links for 2010-08-25

  • Suw: Despite a silly headline, this is actually a very good opinion piece by Mike Altendorf, questioning the kneejerk reactions of HR and boardrooms towards social media in the business.
  • Kevin: Yahoo's Barcelona research lab has created a tool that will not only puts past articles on a timeline, but it also looks at predictions made in those past articles. For instance, Tom Simonite in the MIT Technology Review gives the example of a 2004 opinion piece that predicted that North Korea would have some 200 warheads. It's a clever use of semantic technology that extracts dates from articles and delivers more information to the reader. It's a clever riff on the idea of a timeline, and it's a great discovery tool for a news organisations archives.
  • Kevin: "Statistics can make or break a story. Used correctly they add weight and conviction, but it’s easy to be seduced by cherry-picked data and meaningless surveys." A talk at the Centre for Investigative Journalism by Nigel Hawkes on how to become savvy about data.
  • Kevin: "Polymaps is a free, open-source JavaScript library for making dynamic, interactive maps. It is the result of a collaboration between Stamen Design and SimpleGeo. … Polymaps provides speedy display of multi-zoom datasets over maps, and supports a variety of visual presentations for tiled vector data, in addition to the usual cartography from OpenStreetMap, CloudMade, Bing, and other providers of image-based web maps."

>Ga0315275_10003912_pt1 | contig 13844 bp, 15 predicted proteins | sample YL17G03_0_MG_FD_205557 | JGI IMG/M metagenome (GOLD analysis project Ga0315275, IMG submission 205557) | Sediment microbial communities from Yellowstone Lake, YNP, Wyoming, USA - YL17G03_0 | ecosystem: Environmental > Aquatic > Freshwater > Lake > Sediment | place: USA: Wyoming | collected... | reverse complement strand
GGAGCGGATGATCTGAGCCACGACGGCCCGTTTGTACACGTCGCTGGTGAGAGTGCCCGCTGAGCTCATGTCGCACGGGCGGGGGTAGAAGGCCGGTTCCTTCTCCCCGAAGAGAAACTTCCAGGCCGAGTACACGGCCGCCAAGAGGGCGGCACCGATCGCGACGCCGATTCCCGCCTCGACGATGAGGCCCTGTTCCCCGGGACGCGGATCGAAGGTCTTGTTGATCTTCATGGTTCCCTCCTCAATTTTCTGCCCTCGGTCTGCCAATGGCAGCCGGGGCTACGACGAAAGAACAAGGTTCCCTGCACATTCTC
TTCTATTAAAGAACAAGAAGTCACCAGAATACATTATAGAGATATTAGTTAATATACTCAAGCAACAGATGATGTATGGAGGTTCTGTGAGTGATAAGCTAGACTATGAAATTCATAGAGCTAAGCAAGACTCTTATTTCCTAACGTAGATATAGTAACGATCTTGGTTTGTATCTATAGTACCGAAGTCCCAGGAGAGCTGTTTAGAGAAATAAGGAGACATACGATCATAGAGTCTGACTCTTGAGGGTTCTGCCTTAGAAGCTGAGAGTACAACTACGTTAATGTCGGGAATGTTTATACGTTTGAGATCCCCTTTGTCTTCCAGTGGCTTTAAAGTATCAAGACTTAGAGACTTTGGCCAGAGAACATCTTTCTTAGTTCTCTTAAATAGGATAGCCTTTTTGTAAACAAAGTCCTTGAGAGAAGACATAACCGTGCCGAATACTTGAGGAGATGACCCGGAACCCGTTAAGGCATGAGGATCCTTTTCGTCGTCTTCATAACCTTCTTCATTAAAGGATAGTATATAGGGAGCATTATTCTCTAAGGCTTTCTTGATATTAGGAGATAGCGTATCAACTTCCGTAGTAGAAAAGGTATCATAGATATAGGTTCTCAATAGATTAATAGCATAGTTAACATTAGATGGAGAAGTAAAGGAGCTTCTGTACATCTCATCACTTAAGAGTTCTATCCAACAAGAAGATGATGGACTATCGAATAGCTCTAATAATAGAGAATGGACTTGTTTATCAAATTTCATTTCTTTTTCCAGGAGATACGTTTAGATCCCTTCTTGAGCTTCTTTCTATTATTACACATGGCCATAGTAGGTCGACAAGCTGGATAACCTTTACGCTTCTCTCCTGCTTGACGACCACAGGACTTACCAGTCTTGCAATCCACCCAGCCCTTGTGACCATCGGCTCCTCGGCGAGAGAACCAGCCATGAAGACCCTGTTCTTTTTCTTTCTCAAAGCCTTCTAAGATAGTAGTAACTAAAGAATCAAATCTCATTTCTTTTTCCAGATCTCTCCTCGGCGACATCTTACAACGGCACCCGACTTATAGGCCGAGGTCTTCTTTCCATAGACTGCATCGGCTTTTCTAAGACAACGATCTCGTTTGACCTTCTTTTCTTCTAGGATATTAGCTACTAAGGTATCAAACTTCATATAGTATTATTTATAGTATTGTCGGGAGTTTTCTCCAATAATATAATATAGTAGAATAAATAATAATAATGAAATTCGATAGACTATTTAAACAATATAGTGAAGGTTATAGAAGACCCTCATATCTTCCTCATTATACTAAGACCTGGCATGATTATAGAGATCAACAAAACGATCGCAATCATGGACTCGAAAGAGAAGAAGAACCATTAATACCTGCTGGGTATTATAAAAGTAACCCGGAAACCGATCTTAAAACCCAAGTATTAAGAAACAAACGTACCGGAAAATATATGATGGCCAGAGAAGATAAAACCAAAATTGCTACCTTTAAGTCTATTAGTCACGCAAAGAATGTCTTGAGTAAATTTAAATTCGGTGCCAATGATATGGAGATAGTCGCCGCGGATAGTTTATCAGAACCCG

• Kevin: Scott Rosenberg has written a very thoughtful post on the risks of trusting Facebook with the future's past. He write: "In fact, Facebook is relentlessly now-focused. And because it uses its own proprietary software that it regularly changes, there is no way to build your own alternate set of archive links to old posts and pages the way you can on the open Web." I think the issue of memory and archive in the digital age is a really interesting one, and it becomes even more important when we outsource digital memory to closed systems that have their own priorities.
  • Kevin: A good howto post by Tony Hirst of Open University on how to screen scrape data from Wikipedia. Tony has a number of excellent tutorials on his blog on how to do this. One thing to note is that a lot of the data in Wikipedia is now available on DBPedia so you might not have to go through this process.
  • Kevin: A nice brief look at a new visualisation project from the BBC called that puts news events in a physical context. For instance, with floods currently covering a fifth of Pakistan, how does that translate on a map of the United States, allowing readers in the US to appreciate the sense of scale. Really good thinking.
  • Kevin: Alan Mutter writes about how major metro newspapers in the US are finding some success in creating niche print products. "(F)oresighted publishers are creating niche products to try to capture readers who historically were unlikely to buy the legacy newspaper – and, of course, the advertisers who covet them as customers." This is smart. As Philip Meyer wrote in 2004 with The Vanishing Newspaper, whenever a new medium has challenged an existing one, it has always pushed the legacy media towards greater specialisation. Some newspapers are focusing on this not only with digital products but also with new targeted print products.